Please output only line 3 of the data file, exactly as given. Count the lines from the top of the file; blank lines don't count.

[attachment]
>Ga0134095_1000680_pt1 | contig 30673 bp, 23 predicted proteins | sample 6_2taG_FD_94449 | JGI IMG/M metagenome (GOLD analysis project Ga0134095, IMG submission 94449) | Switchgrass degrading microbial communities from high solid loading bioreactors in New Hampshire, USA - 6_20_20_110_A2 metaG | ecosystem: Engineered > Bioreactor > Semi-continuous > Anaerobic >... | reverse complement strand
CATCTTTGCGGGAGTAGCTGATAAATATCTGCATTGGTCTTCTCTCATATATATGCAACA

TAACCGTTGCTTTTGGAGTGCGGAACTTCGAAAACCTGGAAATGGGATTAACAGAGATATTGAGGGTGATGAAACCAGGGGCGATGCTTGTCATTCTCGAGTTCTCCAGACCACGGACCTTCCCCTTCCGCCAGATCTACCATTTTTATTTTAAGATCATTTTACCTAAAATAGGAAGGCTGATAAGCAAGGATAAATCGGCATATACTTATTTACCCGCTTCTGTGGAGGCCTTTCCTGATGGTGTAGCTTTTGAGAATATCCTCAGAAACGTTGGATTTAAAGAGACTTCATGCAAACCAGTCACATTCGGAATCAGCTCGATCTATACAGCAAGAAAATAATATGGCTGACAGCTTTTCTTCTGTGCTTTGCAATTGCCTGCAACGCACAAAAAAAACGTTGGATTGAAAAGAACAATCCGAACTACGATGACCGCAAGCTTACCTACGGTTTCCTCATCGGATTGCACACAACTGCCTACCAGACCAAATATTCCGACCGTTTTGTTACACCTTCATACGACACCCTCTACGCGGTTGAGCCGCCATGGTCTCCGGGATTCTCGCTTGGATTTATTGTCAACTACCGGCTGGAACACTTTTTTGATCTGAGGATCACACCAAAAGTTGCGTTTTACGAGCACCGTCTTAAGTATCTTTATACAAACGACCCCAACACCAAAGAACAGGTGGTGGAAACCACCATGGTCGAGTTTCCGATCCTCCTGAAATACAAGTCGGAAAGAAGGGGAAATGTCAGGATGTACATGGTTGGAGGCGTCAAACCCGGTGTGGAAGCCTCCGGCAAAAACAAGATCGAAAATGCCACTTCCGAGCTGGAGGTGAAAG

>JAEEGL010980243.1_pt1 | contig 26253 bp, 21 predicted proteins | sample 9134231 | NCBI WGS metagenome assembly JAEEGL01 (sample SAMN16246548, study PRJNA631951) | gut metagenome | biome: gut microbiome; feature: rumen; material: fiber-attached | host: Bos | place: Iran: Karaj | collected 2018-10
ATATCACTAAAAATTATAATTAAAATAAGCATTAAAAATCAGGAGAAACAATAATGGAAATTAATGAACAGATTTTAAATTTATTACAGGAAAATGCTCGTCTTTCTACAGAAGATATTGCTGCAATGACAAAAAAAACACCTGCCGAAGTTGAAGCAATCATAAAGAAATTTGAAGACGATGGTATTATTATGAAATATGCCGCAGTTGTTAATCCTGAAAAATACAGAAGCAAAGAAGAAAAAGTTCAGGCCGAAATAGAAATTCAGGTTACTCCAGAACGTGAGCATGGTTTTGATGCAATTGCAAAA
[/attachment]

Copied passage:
TAACCGTTGCTTTTGGAGTGCGGAACTTCGAAAACCTGGAAATGGGATTAACAGAGATATTGAGGGTGATGAAACCAGGGGCGATGCTTGTCATTCTCGAGTTCTCCAGACCACGGACCTTCCCCTTCCGCCAGATCTACCATTTTTATTTTAAGATCATTTTACCTAAAATAGGAAGGCTGATAAGCAAGGATAAATCGGCATATACTTATTTACCCGCTTCTGTGGAGGCCTTTCCTGATGGTGTAGCTTTTGAGAATATCCTCAGAAACGTTGGATTTAAAGAGACTTCATGCAAACCAGTCACATTCGGAATCAGCTCGATCTATACAGCAAGAAAATAATATGGCTGACAGCTTTTCTTCTGTGCTTTGCAATTGCCTGCAACGCACAAAAAAAACGTTGGATTGAAAAGAACAATCCGAACTACGATGACCGCAAGCTTACCTACGGTTTCCTCATCGGATTGCACACAACTGCCTACCAGACCAAATATTCCGACCGTTTTGTTACACCTTCATACGACACCCTCTACGCGGTTGAGCCGCCATGGTCTCCGGGATTCTCGCTTGGATTTATTGTCAACTACCGGCTGGAACACTTTTTTGATCTGAGGATCACACCAAAAGTTGCGTTTTACGAGCACCGTCTTAAGTATCTTTATACAAACGACCCCAACACCAAAGAACAGGTGGTGGAAACCACCATGGTCGAGTTTCCGATCCTCCTGAAATACAAGTCGGAAAGAAGGGGAAATGTCAGGATGTACATGGTTGGAGGCGTCAAACCCGGTGTGGAAGCCTCCGGCAAAAACAAGATCGAAAATGCCACTTCCGAGCTGGAGGTGAAAG